Health & Fitness - Triathlon Training Tips & Resources

A triathlon is a multi-stage athletic contest involving three endurance disciplines completed over various distances in immediate succession. The most typical components of a triathlon are swimming, cycling, and running, though in no certain order. Competitions accommodate various skill levels, and the distances of triathlon races vary in length. The International Triathlon Union is the highest governing body. On September 24, 1974, the first recorded triathlon was organized by the San Diego Track and Field Club at Mission Bay in California. The purpose of the competition was to provide an alternative to the rigors of athletic training for track racing. Triathlon is among the fastest growing sports in the world. It has been an Olympic sport since 2000 and has experienced monumental growth since that time. The first triathlon in the Paralympics, for athletes with a range of disabilities, will be held in the summer of 2016. There are many variations of triathlons, and people of every age and ability can participate.

Additional Background Resources:

General Overview

A great deal of preparation goes into the physical conditioning required to complete a triathlon. Eating right and staying physically fit builds a good foundation for getting started, but training is the cornerstone of ultimate success. Triathletes give time to training in each of the disciplines. There are numerous resources available for overall triathlon training.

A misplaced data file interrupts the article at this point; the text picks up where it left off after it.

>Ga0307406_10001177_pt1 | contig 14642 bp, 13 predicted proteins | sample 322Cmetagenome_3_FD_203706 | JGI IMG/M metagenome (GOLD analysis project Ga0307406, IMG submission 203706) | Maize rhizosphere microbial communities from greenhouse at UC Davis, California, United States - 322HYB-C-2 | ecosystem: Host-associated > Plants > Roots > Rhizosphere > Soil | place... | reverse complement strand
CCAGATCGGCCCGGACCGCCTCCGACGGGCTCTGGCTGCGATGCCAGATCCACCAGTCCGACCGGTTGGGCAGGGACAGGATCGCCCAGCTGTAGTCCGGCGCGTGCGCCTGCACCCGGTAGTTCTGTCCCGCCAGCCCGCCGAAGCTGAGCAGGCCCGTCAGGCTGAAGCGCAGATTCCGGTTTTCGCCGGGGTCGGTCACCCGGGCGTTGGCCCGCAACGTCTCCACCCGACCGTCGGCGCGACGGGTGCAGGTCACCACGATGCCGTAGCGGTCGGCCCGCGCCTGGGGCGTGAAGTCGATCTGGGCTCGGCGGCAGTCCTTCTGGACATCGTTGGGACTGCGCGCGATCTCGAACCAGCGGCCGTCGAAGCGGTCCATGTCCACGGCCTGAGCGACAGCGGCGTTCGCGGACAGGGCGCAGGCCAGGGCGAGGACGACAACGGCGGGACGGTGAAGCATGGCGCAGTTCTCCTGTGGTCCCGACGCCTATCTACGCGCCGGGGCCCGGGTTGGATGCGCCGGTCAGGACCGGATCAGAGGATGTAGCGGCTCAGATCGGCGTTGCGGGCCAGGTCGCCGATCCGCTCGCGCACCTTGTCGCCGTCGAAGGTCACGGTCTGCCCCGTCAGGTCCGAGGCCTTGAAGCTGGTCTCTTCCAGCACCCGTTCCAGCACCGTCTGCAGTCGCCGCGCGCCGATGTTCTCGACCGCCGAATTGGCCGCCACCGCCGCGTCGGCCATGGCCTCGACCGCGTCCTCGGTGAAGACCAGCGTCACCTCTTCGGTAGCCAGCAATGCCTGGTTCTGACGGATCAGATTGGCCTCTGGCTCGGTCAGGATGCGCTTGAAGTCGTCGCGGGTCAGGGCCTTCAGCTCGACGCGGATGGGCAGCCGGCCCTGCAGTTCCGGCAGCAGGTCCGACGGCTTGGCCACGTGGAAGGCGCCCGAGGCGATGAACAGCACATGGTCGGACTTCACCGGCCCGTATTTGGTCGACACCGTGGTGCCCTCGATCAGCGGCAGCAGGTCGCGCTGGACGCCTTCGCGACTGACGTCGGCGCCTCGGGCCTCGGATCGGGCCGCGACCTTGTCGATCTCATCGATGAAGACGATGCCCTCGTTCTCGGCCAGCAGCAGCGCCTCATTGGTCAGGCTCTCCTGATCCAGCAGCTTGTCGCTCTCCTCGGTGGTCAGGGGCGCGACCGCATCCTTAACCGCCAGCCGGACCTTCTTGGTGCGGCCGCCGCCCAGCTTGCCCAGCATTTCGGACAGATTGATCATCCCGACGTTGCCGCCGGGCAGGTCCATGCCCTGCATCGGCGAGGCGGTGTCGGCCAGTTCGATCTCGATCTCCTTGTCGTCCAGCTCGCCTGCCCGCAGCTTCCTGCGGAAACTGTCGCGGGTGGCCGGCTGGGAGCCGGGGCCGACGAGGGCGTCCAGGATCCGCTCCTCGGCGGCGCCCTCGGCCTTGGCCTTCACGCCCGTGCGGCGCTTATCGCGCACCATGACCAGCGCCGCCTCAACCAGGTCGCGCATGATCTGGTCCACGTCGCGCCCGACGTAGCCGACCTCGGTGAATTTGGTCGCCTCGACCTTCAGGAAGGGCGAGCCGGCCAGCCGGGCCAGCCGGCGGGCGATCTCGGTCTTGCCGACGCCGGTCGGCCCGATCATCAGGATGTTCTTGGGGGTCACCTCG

• Triathlon Strength-Training Resource – Stanford.edu provides specific guidelines for 7 weeks of workouts to use in preparation for competing in a triathlon.
  • Triathlon 8-week Training Program – MNSU.edu provides a program for runners participating in a sprint triathlon who want to stay fit using a variety of sports and exercises.
  • Recovery in Triathlon Training – A recovery plan is an important part of achieving successful overall training and preparation.
  • Fun on Foot – This resource page addresses many issues relevant to runners.
  • TriKids – A site focused on helping ages 7+ train for triathlons.

Nutrition

Your body needs fuel to do the hard work required to train for a triathlon. Keeping your diet simple and consistent throughout the training process will help you avoid unwelcome surprises on race day. Foods that are easy to digest, keep your blood glucose level up, and that have carbs are ideal. Pure maple syrup, for instance, is a fast-absorbing sugar provided by nature. The syrup contains antioxidants, potassium, and other nutrients that fuel bodies on the go. Dates are rich in potassium and provide a supercharge of simple sugar and carb intake. In addition, bananas are proven to provide aid for triathletes equal to a sports drink, which is why bananas are often handed out to competitors at triathlon events.

Swimming

Swimming is a sport best approached from a standpoint of technique. Reducing water resistance is the first priority. Swimming drills incorporated in workouts provide the following benefits:

  • It helps to isolate and focus on specific stroke techniques.
  • It helps to develop muscle memory while eliminating bad habits.